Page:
[16] A boat, probably a Durham boat (invented about 1750) was introduced between Chippewa and Fort Erie in 1799, which with six men carried 100 barrels and displaced the batteaux which with five Canadians carried only twenty to twenty-four. Select documents in Canadian economic history 1783-1885 (Toronto 1933) 138-9. Writing at Queenstown on June 15th, 1801 to John Askin, Robert Nichol stated "Mr. Clark . . . . is building a Kentucky boat at the former place (Kingston) in which he intends going to Quebec with 350 barrels of our flour. It will (I imagine) be the first boat of the kind that ever descended the Saint Lawrence, and interests all the mercantile people of this part of the country very much . . . . The quantity of flour going down this year from the district of Niagara is immense, say upon a moderate calculation five thousand barrels, which for the first year is really very great." Mr. Clarke made the trip from Kingston to Montreal in this boat in ten days with 340 barrels of flour. The John Askin Papers II, 343, 353, also Life and Letters of the late Hon. Richard Cartwright (Toronto, 1876).

[17] See A. R. M. Lower, The timber trade of Canada. Doctorate thesis. Harvard University. ch. IV.

[18] C. Martin, Lord Selkirk's work in Canada (Oxford 1916).

[19] Total Immigrants to 1815 were estimated at 5000. In 1816 1,250 arrived, in 1817, 6,800; in 1818, 8,400 and in 1819, 12,800. See A. R. M. Lower, Immigration and settlement in Canada 1812-1820. Canadian Historical review, III, 37-47; also H. I. Cowan, British emigration to British North America 1783-1837 (Toronto 1928) ch. IV.

[20] A. Brady, William Huskisson and liberal reform (Oxford 1928).

[21] H. I. Cowan, op. cit. ch. X.

[22] See H. R. Morgan, Steam navigation on the Ottawa river. Papers and records of the Ontario Historical Society, vol. XXIII, 370-383.

[23] See A. R. M. Lower, The square timber trade. Contributions to Canadian economics, vol. VII.

[24] The demands of new settlers in the West was regarded as one of the causes of the difficulties of the Welland canal. See J. L. McDougall, The Welland Canal to 1841. Master's thesis. University of Toronto 1923. In the depression of 1837, 400 vessels loaded with produce were sent to Chicago.

[25] See D. G. Creighton, The Commercial class in Canadian politics 1792-1840. Proceedings of the Canadian Political Science Assoc'n, vol. V, 43-58.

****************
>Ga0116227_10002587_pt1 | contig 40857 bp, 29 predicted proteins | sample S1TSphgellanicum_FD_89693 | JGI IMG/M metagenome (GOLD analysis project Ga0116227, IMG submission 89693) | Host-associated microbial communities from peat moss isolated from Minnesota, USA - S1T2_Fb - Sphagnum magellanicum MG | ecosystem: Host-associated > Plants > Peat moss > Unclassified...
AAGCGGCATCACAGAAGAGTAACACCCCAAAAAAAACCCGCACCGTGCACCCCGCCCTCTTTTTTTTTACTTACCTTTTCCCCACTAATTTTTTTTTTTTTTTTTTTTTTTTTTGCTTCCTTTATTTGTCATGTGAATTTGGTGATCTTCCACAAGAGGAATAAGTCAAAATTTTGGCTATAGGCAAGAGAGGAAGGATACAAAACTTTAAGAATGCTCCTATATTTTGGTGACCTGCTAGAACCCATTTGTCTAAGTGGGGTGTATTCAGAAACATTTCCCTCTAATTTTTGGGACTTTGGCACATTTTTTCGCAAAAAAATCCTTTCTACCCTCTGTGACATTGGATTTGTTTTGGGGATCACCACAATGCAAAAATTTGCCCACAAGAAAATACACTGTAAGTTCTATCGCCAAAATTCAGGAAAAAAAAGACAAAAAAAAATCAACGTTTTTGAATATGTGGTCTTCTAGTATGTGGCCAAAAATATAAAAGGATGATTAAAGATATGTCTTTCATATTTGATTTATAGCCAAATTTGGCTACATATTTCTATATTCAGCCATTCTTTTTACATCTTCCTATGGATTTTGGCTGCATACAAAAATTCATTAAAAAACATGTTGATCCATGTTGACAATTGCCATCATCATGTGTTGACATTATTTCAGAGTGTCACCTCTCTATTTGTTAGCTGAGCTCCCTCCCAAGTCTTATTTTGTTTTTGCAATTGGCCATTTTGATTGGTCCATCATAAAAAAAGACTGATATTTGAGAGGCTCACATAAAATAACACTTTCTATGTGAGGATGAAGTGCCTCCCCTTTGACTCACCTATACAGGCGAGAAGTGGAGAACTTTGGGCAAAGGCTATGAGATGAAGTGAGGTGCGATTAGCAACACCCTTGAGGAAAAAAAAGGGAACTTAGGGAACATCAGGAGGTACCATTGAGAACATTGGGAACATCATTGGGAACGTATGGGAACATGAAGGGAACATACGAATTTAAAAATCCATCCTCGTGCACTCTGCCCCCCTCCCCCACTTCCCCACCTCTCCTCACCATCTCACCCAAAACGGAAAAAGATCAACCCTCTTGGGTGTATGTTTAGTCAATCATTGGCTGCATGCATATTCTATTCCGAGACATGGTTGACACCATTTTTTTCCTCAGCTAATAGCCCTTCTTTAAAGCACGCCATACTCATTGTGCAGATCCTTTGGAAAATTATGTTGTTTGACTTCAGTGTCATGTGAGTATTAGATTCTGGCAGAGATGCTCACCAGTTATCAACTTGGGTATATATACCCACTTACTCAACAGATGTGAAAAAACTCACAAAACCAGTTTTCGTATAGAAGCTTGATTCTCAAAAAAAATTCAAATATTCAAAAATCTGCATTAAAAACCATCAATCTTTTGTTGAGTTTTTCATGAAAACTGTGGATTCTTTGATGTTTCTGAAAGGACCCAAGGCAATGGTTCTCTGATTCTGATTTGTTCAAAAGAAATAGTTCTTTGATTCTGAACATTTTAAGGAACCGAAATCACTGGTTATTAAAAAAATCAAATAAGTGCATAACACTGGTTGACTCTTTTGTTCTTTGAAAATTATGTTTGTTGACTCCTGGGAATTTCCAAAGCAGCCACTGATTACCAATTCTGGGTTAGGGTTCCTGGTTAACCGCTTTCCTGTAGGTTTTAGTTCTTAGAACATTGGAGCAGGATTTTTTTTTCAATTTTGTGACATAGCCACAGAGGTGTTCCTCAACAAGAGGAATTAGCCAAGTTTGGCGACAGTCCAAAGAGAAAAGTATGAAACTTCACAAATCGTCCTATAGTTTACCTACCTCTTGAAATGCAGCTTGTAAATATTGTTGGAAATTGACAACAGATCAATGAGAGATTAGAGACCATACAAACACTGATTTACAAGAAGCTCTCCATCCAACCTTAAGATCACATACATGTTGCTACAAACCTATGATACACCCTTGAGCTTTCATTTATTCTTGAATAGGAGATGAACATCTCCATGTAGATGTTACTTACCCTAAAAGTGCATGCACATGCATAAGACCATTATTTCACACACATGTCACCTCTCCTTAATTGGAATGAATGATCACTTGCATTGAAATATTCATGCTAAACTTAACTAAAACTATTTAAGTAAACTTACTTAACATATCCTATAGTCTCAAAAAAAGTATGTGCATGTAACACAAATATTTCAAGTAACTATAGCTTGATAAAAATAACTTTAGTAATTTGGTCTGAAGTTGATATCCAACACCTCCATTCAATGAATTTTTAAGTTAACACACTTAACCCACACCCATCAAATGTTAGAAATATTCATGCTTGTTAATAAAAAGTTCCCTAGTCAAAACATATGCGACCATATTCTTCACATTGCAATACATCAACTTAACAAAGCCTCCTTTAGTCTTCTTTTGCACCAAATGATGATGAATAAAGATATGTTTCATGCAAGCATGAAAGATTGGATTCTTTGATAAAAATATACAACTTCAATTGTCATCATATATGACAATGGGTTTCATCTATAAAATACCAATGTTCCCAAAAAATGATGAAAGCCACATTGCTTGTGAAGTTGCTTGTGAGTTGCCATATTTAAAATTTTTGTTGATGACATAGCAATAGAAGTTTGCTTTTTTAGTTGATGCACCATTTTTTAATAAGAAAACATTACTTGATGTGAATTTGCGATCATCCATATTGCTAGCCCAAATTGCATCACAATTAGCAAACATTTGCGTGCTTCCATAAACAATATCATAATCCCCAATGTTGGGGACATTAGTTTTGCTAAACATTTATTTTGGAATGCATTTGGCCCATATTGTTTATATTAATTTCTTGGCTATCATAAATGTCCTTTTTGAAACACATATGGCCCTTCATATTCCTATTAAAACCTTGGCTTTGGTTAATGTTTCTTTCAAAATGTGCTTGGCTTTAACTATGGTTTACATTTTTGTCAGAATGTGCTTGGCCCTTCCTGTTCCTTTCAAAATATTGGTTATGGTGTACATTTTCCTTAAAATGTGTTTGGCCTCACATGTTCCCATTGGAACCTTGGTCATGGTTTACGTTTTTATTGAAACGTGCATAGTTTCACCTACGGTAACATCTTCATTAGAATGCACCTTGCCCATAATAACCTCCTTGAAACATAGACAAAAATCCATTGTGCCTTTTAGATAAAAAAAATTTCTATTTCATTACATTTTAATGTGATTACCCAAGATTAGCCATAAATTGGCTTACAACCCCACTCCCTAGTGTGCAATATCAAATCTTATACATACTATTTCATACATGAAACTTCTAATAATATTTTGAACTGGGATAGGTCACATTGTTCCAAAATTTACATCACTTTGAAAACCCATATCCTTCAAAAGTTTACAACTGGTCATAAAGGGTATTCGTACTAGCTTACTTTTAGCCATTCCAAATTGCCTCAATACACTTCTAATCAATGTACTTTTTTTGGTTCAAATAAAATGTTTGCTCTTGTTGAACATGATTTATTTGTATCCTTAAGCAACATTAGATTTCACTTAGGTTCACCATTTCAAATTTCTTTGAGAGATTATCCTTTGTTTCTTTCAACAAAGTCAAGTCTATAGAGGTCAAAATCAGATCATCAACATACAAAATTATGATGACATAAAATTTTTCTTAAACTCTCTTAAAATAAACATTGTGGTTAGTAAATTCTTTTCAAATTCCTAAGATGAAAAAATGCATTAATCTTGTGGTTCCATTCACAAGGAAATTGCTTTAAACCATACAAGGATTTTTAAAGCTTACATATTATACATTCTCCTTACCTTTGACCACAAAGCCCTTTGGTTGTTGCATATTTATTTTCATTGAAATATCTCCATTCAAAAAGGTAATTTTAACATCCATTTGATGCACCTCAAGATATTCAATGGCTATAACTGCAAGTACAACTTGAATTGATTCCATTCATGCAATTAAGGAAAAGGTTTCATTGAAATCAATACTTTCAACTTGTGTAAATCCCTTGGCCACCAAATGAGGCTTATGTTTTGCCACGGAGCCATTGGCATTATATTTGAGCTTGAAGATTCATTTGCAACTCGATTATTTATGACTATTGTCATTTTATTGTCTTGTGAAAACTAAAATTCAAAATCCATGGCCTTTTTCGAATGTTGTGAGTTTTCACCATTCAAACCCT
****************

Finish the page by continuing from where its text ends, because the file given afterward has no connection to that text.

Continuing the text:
[26] H. A. Innis, Problems of staple production (Toronto 1933) ch. II.


"Cows numerous as swarm of bees
Are milked in Oxford to make cheese."

James McIntyre the Cheese poet.
W. A. Deacon, The four Jameses (Ottawa 1927) 68.

[28] Massey Harris—an historical sketch 1847-1920 (Toronto 1920).

[29] W. J. Donald, The Canadian iron and steel industry (Boston 1915).

[30] S. A. Cudmore, Rural depopulation in Southern Ontario (Toronto 1912).

[31] H. A. Innis, Interrelations between the fur trade of Canada and the United States, Mississippi Valley Historical Review, Vol. XX, 321-332.

[32] G. S. Graham, British policy and Canada 1774-1791 (London 1930).

[33] See D. A. MacGibbon, Railway rates and the Canadian railway commission (Boston 1917).

Transcriber's Notes:

Pg. 112, "sub-artic" changed to "sub-arctic". (the sub-arctic forest extending north)

Footnote 3, inserted missing period after abbreviation "ibid". (and of fauna, ibid. 1921, 82-87.)

Footnote 5, period changed to comma. (Canadian Political Science Association, 1931)

Pg. 113, added missing apostrophe to "tis". ('tis impossible to travel)

Pg. 113, added missing apostrophe to "em". (still out-number 'em.)

Footnote 9, spaced out the initials "M. I." to conform with style in rest of text. (See M. I. Newbigin)

Footnote 10, added missing comma between journal name and volume number to conform with style of rest of text. (Contributions to Canadian economics, IV)

Footnote 11, "Historictl" changed to "Historical". (Ontario Historical Society. Papers and records, Vol. XXIII)

Footnote 12, period after name of author changed to comma. (See W. S. Wallace, The United empire loyalists)

Footnote 16, removed period between title of work and place/year of publication to conform with style of rest of text. (Select documents in Canadian economic history 1783-1885 (Toronto 1933))

Footnote 16, bold print markup added to title of cited work to conform with style in rest of text. Also period changed to comma between volume number and page reference. There should possibly be a comma between the title of the book and the roman numeral "II", but this is not a journal and this style of specifying the second part or volume of a book is plausible so the original text is preserved in this case. (The John Askin Papers II, 343, 353,)

Footnote 16, added missing period at end of footnote ((Toronto, 1876).)

Footnote 19, bold print markup added to title of cited work to conform with style in rest of text. (A. R. M. Lower, Immigration and settlement in Canada 1812-1820.)

Footnote 19, added missing comma between journal name and volume number to conform with style of rest of text. Also period changed to comma between volume number and page reference. (Canadian Historical review, III, 37-47;)

Pg. 117, removed extra period after footnote marker 22. (was built in 1822.[22])

Footnote 22, added missing comma between journal name and volume number. Also period changed to comma between volume number and page reference. (Ontario Historical Society, vol. XXIII, 370-383)

Footnote 23, period after journal name changed to comma. (Contributions to Canadian economics, vol. VII.)

Footnote 24, bold print markup added to title of cited work to conform with style in rest of text. (McDougall, The Welland Canal to 1841)



[End of An Introduction to the Economic History of Ontario from Outpost to Empire by Harold A. Innis]